GOD SAYS: Trust Me

Some take pride in chariots, and others in horses, but we take pride in the name of Yahweh our God.” (Psalm 20:7, HCSB)

We should insist that this is not a formula for defeat but a formula for trust. Human resources are needful, but they can become a substitute for God’s help.8

God is the One who can solve our troubles. We can stand firm because we know God will answer (Psalm 20:8).

They collapse and fall, but we rise and stand firm.” (Psalm 20:8, HCSB)

His answers don’t take long. He answers on the day we call Him (Psalm 20:9).9

Lord, give victory to the king! May He answer us on the day that we call.” (Psalm 20:9, HCSB)

We can trust God, not to remove all crises and difficulties from our lives, but to bring us through them, and, in so doing, to achieve his purpose in our lives as well.10

God will answer our prayers. All He asks from me is: “Trust Me.” But this prayer from Psalm 20 is also a great prayer to pray for others. Take these phrases and change it to the name of the person you are praying for. You can use Psalm 20 to pray for someone else. John Barry gives us this insight in his devotional Connect the Testaments: A One-Year Daily Devotional with Bible Reading Plan:

I’ll pray for you.”

We say it often, but how many times do we actually remember to do it? Our biggest downfall might not be a lack of compassion—it’s probably just not taking time to write down the request and not having a model of praying for others.

When I pray for God’s will in my life, I’ve found that using the Lord’s Prayer works well when I’m having trouble praying. But I haven’t adopted a model for praying for others. Psalm 20 contains such a model, and the psalmist offers some beautiful words for others:

“May Yahweh answer you in the day of trouble.… May he send you help … May he remember all your offerings … May he give to you your heart’s desire … May we shout for you over your victory” (Psalm 20:1–5). And then the psalmist goes on to proclaim God’s goodness and that He will answer (Psalm 20:6). And this is the line I think I love the most: “Some boast in chariots, and others in horses, but we boast in the name of Yahweh, our God. They will collapse and fall, and we will rise and stand firm” (Psalm 20:7–8).

They will … fall … and we will rise.” We must pray for others with this kind of confidence.11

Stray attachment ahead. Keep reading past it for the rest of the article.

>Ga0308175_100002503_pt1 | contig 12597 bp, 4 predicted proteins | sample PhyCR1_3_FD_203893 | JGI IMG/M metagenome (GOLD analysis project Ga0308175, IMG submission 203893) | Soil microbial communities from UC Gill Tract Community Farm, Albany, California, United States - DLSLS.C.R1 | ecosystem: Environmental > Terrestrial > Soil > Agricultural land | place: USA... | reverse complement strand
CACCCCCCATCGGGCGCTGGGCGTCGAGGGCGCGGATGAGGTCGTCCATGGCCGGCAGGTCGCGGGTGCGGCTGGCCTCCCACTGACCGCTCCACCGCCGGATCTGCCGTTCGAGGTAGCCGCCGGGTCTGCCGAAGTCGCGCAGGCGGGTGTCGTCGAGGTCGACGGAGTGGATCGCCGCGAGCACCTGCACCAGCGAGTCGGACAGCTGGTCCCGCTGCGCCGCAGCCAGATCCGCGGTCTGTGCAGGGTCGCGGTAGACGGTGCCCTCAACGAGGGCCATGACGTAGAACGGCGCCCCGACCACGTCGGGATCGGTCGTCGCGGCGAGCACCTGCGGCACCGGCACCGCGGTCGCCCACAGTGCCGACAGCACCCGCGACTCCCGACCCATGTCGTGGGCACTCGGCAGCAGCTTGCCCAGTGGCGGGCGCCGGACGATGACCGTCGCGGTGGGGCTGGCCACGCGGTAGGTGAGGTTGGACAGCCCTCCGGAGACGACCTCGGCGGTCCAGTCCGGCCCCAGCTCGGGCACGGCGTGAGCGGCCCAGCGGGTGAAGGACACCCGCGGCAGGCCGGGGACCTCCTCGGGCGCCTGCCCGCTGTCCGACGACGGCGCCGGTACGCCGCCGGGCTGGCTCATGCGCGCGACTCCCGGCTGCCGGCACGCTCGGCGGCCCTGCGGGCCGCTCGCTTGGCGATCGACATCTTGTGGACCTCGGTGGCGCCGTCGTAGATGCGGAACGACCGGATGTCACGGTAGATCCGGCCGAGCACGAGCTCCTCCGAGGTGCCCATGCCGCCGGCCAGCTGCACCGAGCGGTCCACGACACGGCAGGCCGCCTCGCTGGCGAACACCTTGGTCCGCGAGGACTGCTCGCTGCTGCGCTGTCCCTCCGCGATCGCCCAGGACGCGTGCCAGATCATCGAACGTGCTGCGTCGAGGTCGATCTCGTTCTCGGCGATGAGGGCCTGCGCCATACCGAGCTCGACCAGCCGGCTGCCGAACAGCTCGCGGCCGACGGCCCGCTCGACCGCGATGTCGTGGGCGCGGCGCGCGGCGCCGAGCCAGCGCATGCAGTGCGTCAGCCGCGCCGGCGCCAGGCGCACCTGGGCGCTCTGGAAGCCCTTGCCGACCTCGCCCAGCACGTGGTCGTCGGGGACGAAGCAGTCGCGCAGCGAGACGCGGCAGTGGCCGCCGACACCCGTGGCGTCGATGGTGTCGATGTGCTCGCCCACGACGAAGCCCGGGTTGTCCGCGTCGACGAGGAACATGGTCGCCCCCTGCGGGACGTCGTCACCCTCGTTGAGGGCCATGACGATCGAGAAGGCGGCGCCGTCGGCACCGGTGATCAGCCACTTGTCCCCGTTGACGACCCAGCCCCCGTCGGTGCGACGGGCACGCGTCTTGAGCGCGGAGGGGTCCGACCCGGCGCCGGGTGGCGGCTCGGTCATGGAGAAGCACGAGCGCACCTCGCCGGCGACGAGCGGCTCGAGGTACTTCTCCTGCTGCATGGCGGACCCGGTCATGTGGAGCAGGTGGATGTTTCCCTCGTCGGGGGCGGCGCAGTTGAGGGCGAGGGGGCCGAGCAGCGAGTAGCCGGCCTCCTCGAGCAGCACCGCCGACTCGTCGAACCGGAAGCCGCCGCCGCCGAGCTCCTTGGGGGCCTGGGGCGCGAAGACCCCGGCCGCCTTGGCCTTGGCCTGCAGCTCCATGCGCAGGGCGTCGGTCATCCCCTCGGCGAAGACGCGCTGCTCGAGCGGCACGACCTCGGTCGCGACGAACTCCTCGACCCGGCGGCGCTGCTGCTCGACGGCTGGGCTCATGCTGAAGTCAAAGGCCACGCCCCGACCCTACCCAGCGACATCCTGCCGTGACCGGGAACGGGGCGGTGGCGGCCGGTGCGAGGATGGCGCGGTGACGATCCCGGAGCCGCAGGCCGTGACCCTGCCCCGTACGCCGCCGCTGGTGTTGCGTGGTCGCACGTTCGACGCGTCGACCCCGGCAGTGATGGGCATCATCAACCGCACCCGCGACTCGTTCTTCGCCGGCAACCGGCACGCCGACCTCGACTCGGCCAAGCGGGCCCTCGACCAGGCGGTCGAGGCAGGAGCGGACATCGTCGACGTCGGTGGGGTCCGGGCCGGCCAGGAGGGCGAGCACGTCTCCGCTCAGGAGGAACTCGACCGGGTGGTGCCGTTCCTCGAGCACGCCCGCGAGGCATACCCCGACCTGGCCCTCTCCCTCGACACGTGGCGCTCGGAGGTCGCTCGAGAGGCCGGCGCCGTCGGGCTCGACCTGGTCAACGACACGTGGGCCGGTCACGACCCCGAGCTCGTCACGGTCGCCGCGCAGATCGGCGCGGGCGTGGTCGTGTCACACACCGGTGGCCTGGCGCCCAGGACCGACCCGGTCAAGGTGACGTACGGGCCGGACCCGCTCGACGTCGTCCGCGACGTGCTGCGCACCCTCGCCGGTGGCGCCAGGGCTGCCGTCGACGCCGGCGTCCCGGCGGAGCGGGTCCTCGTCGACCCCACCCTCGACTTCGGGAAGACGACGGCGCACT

1 Donald Williams and Lloyd J. Ogilvie, Psalms 1–72, vol. 13, The Preacher’s Commentary Series (Nashville, TN: Thomas Nelson Inc, 1986), 166.

2 Jim Erwin, “Prayer of Victory in Life,” Lectionary Reflections C (2015-2016), Logos Bible Software Notes, 16 March 2016, found at http://www.patheos.com/blogs/jimerwin/2016/03/16/prayer-victory-life/ accessed on 15 April 2016.

3 John Calvin and James Anderson, Commentary on the Book of Psalms, vol. 1 (Bellingham, WA: Logos Bible Software, 2010), 333–334.

4 Donald Williams and Lloyd J. Ogilvie, Psalms 1–72, vol. 13, The Preacher’s Commentary Series (Nashville, TN: Thomas Nelson Inc, 1986), 167.

5 Craig Brian Larson and Phyllis Ten Elshof, 1001 Illustrations That Connect (Grand Rapids, MI: Zondervan Publishing House, 2008), 342. From Kenneth R. Hendren, “In the Gun Sights, Men of Integrity (April 17, 2001).

6 Jon Courson, Jon Courson’s Application Commentary: Volume Two: Psalms-Malachi (Nashville, TN: Thomas Nelson, 2006), 23.

7 Donald Williams and Lloyd J. Ogilvie, Psalms 1–72, vol. 13, The Preacher’s Commentary Series (Nashville, TN: Thomas Nelson Inc, 1986), 168.

8 C. Hassell Bullock, Psalms 1–72, ed. Mark L. Strauss and John H. Walton, vol. 1, Teach the Text Commentary Series (Grand Rapids, MI: Baker Books, 2015), 146.

9 Jim Erwin, “Who You Gonna Call? My Troublebuster!” Lectionary Reflections Year B (2014-2015), 3 June 2015, http://www.patheos.com/blogs/jimerwin/2015/06/03/gonna-call-troublebuster/, accessed on 15 April 2016.

10 Roger Ellsworth, Opening up Psalms, Opening Up Commentary (Leominster: Day One Publications, 2006), 173.

11 John D. Barry and Rebecca Kruyswijk, Connect the Testaments: A One-Year Daily Devotional with Bible Reading Plan (Bellingham, WA: Lexham Press, 2012).